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Curr Top Microbiol Immunol. 2017;400:27-52. doi: 10.1007/978-3-319-50520-6_2.

Human and Helicobacter pylori Interactions Determine the Outcome of Gastric Diseases.

Gobert AP1,2, Wilson KT3,4,5,6,7,8.

Author information

1
Division of Gastroenterology, Hepatology, and Nutrition, Department of Medicine, Vanderbilt University Medical Center, Nashville, TN, 37232, USA.
2
Center for Mucosal Inflammation and Cancer, Vanderbilt University Medical Center, Nashville, TN, 37232, USA.
3
Division of Gastroenterology, Hepatology, and Nutrition, Department of Medicine, Vanderbilt University Medical Center, Nashville, TN, 37232, USA. keith.wilson@vanderbilt.edu.
4
Department of Pathology, Microbiology, and Immunology, Vanderbilt University Medical Center, Nashville, TN, 37232, USA. keith.wilson@vanderbilt.edu.
5
Department of Cancer Biology, Vanderbilt University Medical Center, Nashville, TN, 37232, USA. keith.wilson@vanderbilt.edu.
6
Vanderbilt Ingram Cancer Center, Vanderbilt University Medical Center, Nashville, TN, 37232, USA. keith.wilson@vanderbilt.edu.
7
Center for Mucosal Inflammation and Cancer, Vanderbilt University Medical Center, Nashville, TN, 37232, USA. keith.wilson@vanderbilt.edu.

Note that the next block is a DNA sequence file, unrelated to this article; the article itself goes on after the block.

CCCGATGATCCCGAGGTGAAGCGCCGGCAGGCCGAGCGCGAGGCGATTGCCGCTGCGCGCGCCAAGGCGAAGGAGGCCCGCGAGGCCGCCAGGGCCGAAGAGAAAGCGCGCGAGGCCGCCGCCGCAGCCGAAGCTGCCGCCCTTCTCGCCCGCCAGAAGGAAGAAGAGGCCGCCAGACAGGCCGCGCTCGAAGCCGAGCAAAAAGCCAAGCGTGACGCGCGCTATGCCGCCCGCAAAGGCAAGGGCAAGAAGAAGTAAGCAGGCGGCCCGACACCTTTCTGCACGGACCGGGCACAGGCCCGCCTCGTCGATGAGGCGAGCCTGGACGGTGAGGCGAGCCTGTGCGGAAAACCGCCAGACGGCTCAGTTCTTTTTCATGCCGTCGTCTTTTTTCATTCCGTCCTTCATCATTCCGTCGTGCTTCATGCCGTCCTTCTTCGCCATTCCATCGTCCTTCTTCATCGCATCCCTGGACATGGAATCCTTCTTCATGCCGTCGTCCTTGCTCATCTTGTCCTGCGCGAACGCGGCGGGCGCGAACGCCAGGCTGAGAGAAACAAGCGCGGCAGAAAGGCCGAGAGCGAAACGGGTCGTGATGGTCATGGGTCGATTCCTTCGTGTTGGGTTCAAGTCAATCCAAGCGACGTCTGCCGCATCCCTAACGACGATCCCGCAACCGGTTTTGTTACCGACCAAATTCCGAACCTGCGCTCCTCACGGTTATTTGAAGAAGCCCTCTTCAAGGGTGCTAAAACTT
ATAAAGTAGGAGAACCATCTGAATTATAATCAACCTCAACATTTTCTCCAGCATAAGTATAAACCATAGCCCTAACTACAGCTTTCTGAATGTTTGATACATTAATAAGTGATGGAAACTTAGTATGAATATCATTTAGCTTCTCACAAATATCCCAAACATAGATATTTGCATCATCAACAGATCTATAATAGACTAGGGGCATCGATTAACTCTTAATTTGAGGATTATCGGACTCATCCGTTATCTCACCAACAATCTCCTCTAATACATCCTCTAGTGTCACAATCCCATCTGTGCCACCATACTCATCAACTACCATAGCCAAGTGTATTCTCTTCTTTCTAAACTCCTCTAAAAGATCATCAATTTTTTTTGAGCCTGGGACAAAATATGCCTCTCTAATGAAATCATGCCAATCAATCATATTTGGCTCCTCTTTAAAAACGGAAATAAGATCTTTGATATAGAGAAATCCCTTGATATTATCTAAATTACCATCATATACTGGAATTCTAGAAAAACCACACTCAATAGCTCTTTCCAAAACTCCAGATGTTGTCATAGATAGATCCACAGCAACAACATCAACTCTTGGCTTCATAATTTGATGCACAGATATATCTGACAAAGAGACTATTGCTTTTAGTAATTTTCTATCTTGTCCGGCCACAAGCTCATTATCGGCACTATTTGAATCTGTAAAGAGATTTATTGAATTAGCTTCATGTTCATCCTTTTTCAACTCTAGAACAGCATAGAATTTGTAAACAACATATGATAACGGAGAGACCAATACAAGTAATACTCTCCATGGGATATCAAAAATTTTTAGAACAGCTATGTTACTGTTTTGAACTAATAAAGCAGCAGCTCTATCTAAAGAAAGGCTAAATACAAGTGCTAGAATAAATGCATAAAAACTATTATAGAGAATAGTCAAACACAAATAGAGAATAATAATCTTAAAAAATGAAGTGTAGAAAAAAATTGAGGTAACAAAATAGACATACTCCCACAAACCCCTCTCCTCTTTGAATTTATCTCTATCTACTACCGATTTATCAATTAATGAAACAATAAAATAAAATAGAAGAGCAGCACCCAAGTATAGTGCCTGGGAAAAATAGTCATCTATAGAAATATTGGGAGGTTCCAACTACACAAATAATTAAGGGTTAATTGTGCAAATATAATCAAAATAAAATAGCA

8
Veterans Affairs Tennessee Valley Healthcare System, Nashville, TN, 37212, USA. keith.wilson@vanderbilt.edu.

Abstract

The innate immune response is a critical hallmark of Helicobacter pylori infection. Epithelial and myeloid cells produce effectors, including the chemokine CXCL8, reactive oxygen species (ROS), and nitric oxide (NO), in response to bacterial components. Mechanistic and epidemiologic studies have emphasized that dysregulated and persistent release of these products leads to the development of chronic inflammation and to the molecular and cellular events related to carcinogenesis. Moreover, investigations in H. pylori-infected patients about polymorphisms of the genes encoding CXCL8 and inducible NO synthase, and epigenetic control of the ROS-producing enzyme spermine oxidase, have further proven that overproduction of these molecules impacts the severity of gastric diseases. Lastly, the critical effect of the crosstalk between the human host and the infecting bacterium in determining the severity of H. pylori-related diseases has been supported by phylogenetic analysis of the human population and their H. pylori isolates in geographic areas with varying clinical and pathologic outcomes of the infection.

KEYWORDS:

Chemokine; Coevolution; Nitric oxide; Reactive oxygen species

PMID:
28124148
PMCID:
PMC5316293
DOI:
10.1007/978-3-319-50520-6_2
[Indexed for MEDLINE]
Free PMC Article

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